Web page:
2009 French Open Preview: 10 Questions on the Women's Side

Sergey ZikovSenior Analyst IMay 20, 2009

MADRID, SPAIN - MAY 15:  Caroline Wozniacki of Denmark celebrates match point against Vera Dushevina of Russia in their quarter final match during the Madrid Open tennis tournament at the Caja Magica on May 15, 2009 in Madrid, Spain.  (Photo by Clive Brunskill/Getty Images)

For every 100 previews of the French Open, 99 of them will tell you that Rafael Nadal will easily hoist his fifth consecutive Coupe des Mousquetaires. The lonely other one is probably written by either the BBC or a hopeless Roger Federer fanatic.

Needless to say, the men's side of the draw has essentially been determined. Now, the mere formality of playing through the tournament.

However, the WTA is anything but decided. Since the sudden retirement of then-No. 1 Justine Henin, clay court titles have been completely up for grabs. No one has come close to establishing dominance on the surface for an extended duration.

For the champions of 2008, the singles and doubles platforms may have been unexpected, shall we say? Ana Ivanovic captured her first-ever Slam title, coincidentally bumping her into the world No. 1 slot. Spanish duo Anabel Medina Garrigues and Virginia Ruano Pascual swiped the title out of the hands of Black and Huber.

Through the fog, nothing seems clear. Here are some of the big questions.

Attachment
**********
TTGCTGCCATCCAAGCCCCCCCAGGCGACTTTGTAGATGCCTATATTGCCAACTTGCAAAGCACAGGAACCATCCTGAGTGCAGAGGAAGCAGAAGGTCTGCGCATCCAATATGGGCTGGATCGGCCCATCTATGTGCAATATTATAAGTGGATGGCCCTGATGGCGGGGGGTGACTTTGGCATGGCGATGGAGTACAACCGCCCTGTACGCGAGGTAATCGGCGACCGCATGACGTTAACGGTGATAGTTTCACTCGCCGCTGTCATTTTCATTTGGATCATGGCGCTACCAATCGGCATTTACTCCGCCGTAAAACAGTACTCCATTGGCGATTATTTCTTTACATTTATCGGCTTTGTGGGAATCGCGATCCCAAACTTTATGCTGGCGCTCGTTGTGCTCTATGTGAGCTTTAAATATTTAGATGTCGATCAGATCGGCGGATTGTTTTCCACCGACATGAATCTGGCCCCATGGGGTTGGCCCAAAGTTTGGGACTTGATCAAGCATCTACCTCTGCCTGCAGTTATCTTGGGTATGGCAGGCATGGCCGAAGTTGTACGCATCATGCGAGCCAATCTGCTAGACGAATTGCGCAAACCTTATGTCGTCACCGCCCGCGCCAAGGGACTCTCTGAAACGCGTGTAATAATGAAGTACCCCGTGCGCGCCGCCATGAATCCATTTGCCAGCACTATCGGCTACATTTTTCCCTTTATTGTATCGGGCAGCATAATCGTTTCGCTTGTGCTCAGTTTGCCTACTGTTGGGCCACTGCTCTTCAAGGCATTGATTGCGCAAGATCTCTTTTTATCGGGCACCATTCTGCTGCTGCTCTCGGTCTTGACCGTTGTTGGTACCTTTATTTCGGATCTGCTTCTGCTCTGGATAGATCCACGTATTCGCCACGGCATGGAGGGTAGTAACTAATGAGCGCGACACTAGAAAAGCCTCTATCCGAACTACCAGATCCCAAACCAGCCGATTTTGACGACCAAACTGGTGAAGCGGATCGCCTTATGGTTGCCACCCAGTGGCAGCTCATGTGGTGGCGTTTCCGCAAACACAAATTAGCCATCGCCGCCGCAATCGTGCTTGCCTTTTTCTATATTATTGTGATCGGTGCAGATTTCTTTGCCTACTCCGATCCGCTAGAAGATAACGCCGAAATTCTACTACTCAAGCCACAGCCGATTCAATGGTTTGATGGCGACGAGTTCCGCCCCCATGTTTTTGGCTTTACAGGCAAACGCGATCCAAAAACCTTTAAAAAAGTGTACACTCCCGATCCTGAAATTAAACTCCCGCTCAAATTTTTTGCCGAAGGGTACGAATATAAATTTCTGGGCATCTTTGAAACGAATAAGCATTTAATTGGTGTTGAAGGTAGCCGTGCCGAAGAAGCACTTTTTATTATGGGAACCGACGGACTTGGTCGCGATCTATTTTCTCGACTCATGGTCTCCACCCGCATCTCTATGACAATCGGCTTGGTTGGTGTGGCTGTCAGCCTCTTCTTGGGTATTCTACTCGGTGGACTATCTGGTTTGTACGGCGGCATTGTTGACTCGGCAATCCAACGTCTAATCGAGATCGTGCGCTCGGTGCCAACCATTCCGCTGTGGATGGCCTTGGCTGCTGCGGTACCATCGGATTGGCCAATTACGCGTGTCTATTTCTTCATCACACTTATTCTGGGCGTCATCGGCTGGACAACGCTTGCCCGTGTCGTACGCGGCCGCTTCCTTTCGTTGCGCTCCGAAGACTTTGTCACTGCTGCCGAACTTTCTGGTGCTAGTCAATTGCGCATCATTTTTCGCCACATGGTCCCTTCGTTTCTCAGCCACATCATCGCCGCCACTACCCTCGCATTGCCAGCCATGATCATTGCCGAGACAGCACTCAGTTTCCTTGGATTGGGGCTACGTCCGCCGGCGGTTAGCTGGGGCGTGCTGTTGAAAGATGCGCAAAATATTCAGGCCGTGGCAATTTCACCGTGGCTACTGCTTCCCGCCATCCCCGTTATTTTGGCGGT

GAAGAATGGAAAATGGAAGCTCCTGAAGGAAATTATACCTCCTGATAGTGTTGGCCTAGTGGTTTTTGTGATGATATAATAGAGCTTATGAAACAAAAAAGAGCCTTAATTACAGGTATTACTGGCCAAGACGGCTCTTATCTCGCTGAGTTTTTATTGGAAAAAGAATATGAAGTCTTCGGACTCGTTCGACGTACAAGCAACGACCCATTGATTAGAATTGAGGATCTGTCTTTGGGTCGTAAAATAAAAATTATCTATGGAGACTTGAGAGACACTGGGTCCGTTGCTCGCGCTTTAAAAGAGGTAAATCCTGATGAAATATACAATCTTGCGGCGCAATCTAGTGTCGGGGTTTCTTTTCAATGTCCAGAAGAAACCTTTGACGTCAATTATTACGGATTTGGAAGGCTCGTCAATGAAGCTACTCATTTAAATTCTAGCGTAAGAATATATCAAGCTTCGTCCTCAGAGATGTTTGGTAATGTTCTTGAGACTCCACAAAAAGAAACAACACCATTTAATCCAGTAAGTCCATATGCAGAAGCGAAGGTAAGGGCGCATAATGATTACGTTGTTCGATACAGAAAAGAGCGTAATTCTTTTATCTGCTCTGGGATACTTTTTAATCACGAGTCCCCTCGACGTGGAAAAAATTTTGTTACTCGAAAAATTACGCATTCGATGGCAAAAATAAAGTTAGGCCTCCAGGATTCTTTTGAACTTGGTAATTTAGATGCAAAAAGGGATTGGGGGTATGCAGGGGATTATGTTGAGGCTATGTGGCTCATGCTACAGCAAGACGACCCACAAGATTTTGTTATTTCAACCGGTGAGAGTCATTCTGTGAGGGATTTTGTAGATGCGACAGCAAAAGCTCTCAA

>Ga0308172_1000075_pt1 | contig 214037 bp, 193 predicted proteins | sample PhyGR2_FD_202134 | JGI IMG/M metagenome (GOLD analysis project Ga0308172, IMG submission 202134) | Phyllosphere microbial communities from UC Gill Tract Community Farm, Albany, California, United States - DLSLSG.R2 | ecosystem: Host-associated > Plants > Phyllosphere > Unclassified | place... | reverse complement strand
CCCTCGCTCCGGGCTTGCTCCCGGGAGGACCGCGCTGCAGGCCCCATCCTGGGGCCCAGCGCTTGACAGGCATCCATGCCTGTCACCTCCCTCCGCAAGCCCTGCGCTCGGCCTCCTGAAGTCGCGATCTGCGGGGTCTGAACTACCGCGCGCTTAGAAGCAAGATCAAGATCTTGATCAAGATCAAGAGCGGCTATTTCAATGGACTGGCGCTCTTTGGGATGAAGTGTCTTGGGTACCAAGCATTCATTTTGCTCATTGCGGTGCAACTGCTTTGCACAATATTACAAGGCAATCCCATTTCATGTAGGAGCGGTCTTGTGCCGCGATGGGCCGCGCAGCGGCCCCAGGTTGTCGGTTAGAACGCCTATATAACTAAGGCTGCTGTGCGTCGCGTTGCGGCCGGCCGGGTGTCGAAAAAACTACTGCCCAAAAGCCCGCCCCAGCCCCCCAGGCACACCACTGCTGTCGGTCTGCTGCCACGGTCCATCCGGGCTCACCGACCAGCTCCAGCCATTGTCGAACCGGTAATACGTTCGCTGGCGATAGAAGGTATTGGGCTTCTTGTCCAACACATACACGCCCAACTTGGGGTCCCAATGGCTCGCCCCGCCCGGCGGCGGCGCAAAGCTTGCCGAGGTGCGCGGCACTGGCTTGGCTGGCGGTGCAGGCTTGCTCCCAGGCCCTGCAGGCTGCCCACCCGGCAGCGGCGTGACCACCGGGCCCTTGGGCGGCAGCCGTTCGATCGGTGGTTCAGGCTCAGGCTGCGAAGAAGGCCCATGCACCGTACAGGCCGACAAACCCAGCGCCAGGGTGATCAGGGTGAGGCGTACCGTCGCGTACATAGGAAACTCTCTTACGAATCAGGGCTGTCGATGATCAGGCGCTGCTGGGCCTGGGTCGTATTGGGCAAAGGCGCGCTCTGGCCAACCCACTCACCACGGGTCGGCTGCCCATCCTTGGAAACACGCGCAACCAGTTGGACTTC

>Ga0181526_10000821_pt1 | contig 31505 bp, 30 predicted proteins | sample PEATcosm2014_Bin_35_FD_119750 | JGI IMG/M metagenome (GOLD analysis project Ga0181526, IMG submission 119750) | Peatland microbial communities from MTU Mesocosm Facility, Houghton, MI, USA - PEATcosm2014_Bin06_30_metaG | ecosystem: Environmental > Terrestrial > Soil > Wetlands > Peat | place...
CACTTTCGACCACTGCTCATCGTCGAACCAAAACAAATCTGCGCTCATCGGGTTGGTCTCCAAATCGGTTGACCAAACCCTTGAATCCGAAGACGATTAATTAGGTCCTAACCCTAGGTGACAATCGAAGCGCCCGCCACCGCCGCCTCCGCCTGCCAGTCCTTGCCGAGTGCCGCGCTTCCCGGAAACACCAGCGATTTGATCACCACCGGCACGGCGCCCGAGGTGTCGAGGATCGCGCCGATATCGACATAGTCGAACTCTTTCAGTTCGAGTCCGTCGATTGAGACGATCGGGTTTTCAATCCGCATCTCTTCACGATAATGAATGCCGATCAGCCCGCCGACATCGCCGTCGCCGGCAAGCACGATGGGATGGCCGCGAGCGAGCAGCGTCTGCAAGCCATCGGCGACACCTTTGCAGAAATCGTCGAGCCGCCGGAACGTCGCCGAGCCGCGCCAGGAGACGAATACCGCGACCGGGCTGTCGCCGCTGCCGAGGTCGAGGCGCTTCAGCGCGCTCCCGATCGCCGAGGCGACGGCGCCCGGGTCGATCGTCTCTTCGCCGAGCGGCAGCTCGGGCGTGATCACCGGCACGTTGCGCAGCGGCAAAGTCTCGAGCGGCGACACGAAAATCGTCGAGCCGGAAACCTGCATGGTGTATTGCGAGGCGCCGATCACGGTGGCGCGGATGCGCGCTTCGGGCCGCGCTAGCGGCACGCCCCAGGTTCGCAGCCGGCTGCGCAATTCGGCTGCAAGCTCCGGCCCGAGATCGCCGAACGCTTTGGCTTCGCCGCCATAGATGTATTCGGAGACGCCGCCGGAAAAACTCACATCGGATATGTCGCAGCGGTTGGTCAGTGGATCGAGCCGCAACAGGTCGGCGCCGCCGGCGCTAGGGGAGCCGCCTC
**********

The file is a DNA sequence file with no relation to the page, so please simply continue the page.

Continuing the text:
10. Can the Ukraine's sister act climb the final slope to a French Open title?

Alona and Kateryna Bondarenko smashed their way onto the doubles scene at last year's Roland Garros, running all the way to the semifinals before they were eliminated. The pair believe they can finally go all the way in 2009.

Their performance in 2008 got better with each round. If they can climb the peak, they would become the first-ever sister pairing to capture the crown.

9. Can doubles duo Liezel Huber and Cara Black complete the elusive career Grand Slam?

Liezel Huber and Cara Black have won all three Slams to date, except the French. The current world No. 1 pairing have reached the final before, back in 2005, but fell to the 2008 champions Medina Garrigues and Ruano Pascual.

They are hitting their stride to perfection at the right time too. As the top seed in Madrid, they knocked out Nos. 5, 4, and 3 en route to a championship.

Watch out. Their Grand Slam could be the story of the tournament that nobody talks about.

8. Who will be the Carla Suarez Navarro surprise player of 2009?

Last year, the Spanish qualifier ran to the quarterfinals, knocking off a pair of seeded players before reaching the elite eight. Despite losing to third-seeded Jelena Jankovic in straight sets, she made headlines all over the tennis world.

This year's qualifying rounds are loaded with capable assassins.

* Yaroslava Shvedova: The towering top-seeded Kazakh is a solid fundamental clay court player who could surprise with her speed and power. She gave Italian Flavia Pennetta a run for her money in Madrid.

* Simona Halep: Romania's 2008 Junior French Open champion is ready to make a splash on the big stage. The 17-year-old has already dumped her fair share of decent adversaries on clay.

* Arantxa Rus: It may be the Dutchwoman's first appearance in the French Open, but don't be discouraged. The southpaw from Monster can hold serve with anybody. She's had a good deal of success on the Junior stage on clay.

Or maybe it will be someone else completely?

7. Will there be any top seeds making early exits?